Located in Gallatin, TN, just 45 minutes northeast of Nashville, Bledsoe Creek State Park holds a rich history on its land and is a popular destination for boating, fishing, and hiking in Middle Tennessee.
The land the state park occupies today holds over 12,000 years of history as a hunting ground for various indigenous groups in the region. The land’s occupation dates back to Missippian-era tribes– nearby Castalian Springs Mound Site offers glimpses into this era– with more recent occupations by Shawnee and eventually Cherokee and Chickasaw groups. In the 18th century, Euro-American settlers largely displaced indigenous groups out of the area, along with much of the abundant wildlife that once occupied the region.
In 1973, the area was established as a Tennessee State Park following its designation as a recreational area as part of the Old Hickory Dam project. Today, the park’s location on Bledsoe Creek, an embayment of Old Hickory Lake, makes it a popular destination for visitors seeking boating and water activities outside the surrounding metropolitan region.
The state park hosts 77 campsites, located on both waterfront and inland plots. 58 campsites are ADA accessible and paved to accommodate RVs, while 17 serve as primitive tent sites. All campsites are accompanied by a picnic table, fire ring, and grill, along with water and electric hookups at the paved sites in the main campground. All campsites share a bathhouse with air conditioning and hot showers and a laundromat.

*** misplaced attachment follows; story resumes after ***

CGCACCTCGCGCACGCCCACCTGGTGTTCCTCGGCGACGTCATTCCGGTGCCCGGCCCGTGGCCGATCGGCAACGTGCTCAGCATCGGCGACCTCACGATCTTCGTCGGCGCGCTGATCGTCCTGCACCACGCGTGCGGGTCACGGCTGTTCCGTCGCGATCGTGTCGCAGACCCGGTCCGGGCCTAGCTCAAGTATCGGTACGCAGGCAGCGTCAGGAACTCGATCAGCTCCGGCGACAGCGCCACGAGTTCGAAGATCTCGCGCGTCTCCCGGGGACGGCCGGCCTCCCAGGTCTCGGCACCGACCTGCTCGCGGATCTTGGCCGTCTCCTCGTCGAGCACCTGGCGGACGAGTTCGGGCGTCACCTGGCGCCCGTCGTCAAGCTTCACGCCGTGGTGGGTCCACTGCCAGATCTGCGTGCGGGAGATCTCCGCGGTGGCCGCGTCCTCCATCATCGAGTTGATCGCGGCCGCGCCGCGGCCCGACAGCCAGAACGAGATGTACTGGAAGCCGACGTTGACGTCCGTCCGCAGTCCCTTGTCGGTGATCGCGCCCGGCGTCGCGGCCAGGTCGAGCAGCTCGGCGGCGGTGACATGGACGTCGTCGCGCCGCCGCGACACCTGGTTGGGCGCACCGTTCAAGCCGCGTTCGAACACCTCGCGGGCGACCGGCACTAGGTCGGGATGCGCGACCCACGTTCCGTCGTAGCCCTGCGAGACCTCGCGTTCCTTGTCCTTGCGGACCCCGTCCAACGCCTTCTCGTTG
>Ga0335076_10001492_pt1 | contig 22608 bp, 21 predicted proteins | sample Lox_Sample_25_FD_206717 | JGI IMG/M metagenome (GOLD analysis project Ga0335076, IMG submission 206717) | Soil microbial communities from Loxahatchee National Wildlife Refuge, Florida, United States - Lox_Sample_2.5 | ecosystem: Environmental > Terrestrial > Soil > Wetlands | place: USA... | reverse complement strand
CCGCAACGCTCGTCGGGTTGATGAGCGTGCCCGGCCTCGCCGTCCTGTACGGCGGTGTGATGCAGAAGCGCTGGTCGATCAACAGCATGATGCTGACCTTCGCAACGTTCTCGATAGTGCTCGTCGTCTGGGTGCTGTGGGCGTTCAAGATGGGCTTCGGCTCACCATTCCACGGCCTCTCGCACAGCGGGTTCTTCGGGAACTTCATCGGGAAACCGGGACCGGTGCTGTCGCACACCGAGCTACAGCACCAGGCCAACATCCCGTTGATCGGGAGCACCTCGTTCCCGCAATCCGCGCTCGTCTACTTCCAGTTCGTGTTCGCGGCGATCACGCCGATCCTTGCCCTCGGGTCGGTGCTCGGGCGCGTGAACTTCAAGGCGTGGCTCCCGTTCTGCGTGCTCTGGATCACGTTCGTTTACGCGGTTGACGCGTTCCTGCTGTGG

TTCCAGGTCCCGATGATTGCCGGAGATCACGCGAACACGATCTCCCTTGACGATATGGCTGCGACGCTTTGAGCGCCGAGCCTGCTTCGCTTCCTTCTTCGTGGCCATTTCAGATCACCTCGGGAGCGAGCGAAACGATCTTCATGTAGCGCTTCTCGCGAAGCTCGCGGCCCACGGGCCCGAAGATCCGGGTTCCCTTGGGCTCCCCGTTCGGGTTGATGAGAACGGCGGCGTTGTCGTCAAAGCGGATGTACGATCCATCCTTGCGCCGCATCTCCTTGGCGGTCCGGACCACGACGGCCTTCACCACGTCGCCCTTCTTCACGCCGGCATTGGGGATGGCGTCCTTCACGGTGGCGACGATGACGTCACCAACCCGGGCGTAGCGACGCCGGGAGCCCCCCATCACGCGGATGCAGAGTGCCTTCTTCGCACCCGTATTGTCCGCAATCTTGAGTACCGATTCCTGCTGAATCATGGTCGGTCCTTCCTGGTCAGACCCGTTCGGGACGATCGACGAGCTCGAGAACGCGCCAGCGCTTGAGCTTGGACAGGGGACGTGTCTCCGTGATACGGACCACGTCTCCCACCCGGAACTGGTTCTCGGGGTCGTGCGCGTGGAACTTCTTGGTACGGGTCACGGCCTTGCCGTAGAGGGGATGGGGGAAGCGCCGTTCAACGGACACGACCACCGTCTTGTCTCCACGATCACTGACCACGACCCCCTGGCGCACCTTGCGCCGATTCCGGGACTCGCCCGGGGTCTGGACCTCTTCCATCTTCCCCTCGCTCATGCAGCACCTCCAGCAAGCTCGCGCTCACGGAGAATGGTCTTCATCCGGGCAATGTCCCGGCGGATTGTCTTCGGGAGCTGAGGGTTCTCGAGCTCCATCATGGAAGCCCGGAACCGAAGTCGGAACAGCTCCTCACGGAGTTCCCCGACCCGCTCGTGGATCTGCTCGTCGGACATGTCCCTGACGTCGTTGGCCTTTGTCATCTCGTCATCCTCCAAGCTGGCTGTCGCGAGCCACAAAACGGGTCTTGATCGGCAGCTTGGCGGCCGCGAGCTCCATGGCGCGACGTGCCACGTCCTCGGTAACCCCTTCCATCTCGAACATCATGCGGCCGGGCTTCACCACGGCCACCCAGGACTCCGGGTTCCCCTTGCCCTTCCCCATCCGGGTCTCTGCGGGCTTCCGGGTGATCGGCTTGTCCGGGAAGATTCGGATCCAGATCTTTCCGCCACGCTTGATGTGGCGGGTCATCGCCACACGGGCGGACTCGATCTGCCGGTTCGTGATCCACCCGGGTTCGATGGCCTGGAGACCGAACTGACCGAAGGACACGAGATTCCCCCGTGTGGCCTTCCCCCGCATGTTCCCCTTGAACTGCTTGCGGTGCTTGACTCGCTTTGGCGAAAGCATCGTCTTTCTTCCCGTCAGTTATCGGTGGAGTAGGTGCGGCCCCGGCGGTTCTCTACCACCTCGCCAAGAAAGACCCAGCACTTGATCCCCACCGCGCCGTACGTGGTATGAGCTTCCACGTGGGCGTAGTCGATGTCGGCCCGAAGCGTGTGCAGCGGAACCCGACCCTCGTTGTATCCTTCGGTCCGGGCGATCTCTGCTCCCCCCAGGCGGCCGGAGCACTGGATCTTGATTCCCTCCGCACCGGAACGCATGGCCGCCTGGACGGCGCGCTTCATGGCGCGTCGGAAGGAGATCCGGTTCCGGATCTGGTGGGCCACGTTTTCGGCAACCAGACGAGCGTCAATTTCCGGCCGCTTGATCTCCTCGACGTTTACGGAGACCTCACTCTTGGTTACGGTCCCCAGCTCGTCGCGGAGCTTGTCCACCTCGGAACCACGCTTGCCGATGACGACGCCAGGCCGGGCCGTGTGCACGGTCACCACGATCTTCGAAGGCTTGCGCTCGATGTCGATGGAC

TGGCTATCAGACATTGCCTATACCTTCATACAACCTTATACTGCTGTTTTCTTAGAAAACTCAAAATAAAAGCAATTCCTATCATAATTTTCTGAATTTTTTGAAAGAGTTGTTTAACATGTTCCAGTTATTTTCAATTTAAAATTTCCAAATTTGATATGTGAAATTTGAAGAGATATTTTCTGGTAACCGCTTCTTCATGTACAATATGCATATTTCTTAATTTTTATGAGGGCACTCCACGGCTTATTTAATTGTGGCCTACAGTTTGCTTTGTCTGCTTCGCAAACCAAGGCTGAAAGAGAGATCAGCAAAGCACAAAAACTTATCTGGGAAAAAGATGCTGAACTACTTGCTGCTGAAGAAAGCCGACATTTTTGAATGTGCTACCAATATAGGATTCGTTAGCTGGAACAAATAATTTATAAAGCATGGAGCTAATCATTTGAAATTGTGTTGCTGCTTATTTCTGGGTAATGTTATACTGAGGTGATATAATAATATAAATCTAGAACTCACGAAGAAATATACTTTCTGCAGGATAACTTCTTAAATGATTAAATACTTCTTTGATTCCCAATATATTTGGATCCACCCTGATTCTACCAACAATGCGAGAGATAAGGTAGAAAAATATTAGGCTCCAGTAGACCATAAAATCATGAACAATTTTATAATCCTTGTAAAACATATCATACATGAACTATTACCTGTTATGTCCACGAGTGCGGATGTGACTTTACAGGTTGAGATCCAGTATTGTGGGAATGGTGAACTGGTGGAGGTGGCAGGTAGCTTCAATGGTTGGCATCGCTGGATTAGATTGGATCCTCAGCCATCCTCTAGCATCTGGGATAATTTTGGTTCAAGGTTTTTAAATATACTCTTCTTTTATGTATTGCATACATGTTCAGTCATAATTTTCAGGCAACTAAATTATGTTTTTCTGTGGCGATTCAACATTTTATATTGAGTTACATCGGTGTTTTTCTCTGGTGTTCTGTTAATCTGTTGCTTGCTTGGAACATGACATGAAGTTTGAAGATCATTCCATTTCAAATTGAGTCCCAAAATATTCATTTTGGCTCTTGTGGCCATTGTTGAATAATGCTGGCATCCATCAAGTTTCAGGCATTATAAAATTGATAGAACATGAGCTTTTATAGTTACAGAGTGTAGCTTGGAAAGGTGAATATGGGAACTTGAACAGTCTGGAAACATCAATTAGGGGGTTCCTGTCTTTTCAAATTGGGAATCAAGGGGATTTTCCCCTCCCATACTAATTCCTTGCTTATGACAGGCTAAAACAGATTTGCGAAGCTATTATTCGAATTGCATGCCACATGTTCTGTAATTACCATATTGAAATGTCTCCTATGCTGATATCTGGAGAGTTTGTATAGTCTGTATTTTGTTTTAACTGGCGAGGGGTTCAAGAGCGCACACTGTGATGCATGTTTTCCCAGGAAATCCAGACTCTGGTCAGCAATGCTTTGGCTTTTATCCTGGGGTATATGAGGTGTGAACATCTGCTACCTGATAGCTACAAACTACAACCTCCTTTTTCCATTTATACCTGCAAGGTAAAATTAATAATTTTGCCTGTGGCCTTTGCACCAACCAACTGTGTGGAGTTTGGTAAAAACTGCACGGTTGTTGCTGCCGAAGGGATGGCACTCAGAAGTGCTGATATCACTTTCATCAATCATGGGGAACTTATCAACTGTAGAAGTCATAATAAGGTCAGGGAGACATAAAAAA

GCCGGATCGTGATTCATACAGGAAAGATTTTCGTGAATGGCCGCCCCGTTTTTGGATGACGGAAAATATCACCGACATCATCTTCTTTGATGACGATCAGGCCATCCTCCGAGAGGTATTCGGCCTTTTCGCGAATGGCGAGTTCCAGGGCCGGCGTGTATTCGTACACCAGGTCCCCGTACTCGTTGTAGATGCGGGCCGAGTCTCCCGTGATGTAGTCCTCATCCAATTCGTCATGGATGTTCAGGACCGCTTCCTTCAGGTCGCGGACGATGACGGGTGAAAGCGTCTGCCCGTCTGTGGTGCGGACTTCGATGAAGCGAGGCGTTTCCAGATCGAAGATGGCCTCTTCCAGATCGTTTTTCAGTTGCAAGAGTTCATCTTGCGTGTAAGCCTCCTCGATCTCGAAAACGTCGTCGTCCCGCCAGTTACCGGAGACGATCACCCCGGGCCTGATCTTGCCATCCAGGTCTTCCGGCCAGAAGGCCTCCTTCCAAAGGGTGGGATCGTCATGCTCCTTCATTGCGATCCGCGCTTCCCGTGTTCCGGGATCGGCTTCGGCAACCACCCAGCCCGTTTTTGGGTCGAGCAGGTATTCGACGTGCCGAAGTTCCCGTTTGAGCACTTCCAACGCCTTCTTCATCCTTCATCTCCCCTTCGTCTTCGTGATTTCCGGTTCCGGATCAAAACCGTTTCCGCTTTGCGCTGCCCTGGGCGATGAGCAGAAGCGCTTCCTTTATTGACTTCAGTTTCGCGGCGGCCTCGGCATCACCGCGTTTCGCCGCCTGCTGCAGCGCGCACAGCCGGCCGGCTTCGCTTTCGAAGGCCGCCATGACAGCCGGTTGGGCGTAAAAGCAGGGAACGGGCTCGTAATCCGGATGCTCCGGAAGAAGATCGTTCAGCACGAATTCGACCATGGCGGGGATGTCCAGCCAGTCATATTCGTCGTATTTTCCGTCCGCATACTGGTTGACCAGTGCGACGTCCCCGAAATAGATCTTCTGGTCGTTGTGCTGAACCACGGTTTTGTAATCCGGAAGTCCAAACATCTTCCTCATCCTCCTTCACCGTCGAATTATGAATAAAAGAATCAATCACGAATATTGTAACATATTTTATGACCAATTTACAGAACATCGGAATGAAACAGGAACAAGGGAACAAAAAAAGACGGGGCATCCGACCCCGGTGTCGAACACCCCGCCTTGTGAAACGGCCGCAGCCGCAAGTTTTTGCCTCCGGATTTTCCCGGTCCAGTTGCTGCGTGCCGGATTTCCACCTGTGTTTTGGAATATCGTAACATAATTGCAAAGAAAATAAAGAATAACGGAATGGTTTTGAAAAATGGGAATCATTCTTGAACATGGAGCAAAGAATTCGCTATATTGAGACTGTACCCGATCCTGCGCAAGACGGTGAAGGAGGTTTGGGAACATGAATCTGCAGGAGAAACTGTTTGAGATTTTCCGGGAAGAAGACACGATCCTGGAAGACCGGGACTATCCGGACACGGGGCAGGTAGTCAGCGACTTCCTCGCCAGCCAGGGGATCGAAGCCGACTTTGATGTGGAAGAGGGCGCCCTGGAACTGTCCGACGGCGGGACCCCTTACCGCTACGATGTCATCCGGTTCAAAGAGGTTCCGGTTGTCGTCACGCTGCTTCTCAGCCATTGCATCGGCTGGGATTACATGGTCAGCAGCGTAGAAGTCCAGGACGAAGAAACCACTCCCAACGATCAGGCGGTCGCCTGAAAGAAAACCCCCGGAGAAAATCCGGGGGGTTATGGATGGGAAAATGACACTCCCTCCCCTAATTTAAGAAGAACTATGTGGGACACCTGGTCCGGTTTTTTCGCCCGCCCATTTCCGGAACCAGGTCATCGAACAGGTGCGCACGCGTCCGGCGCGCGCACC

Firewood is available to purchase at the park’s visitor center.
Boating is among the most popular activities at Bledsoe Creek State Park. Park visitors cool off during hot Tennessee summers by taking advantage of Bledsoe Creek’s calm waters and meandering shorelines.
The park hosts two boat launch ramps for motorized and non-motorized vessels, along with kayak and paddleboard rentals. While swimming is not permitted at the park, visitors can appreciate the waters by relaxing on motorboats, kayaks, canoes, and paddleboards.
While you’re enjoying the water, why not cast a line? The state park offers good fishing for bass, crappie, catfish, and sauger in Bledsoe Creek’s waters. Anglers can choose to fish from their boats or on the banks of the creek. Waterfront campsites and lakeside trails make for easy access to the park’s shoreline.
Bledsoe Creek State Park offers more than 6 miles of hiking trails that follow the shoreline and venture into the wooded areas around the park.
The Shoreline Trail, one of the park’s more popular options, forms a loop around the park along both shore and woods. The Birdsong Nature Trail and Mayo Wix trails offer good walks for birders. Located near streams that feed into Bledsoe Creek, the trails are ADA compliant and considered easy hikes. In addition, the Mayo Wix trail offers a storybook read-along component perfect for children and families curious about learning more about nature and wildlife on their hike.
Bring your binoculars- Bledsoe Creek State Park is a known destination for birdwatchers hoping to observe abundant avian life. 116 species of waterfowl, waders, and songbirds have been observed at the park, which offers opportunities for bird watching year-round.
The Mayo Wix, Shoreline, and High Ridge Trails offer especially good opportunities for spotting birds, along with the wildlife observation deck which looks out onto the park’s waters.
Find more info about species spotted at the park and which birds to keep an eye out for on the park’s website!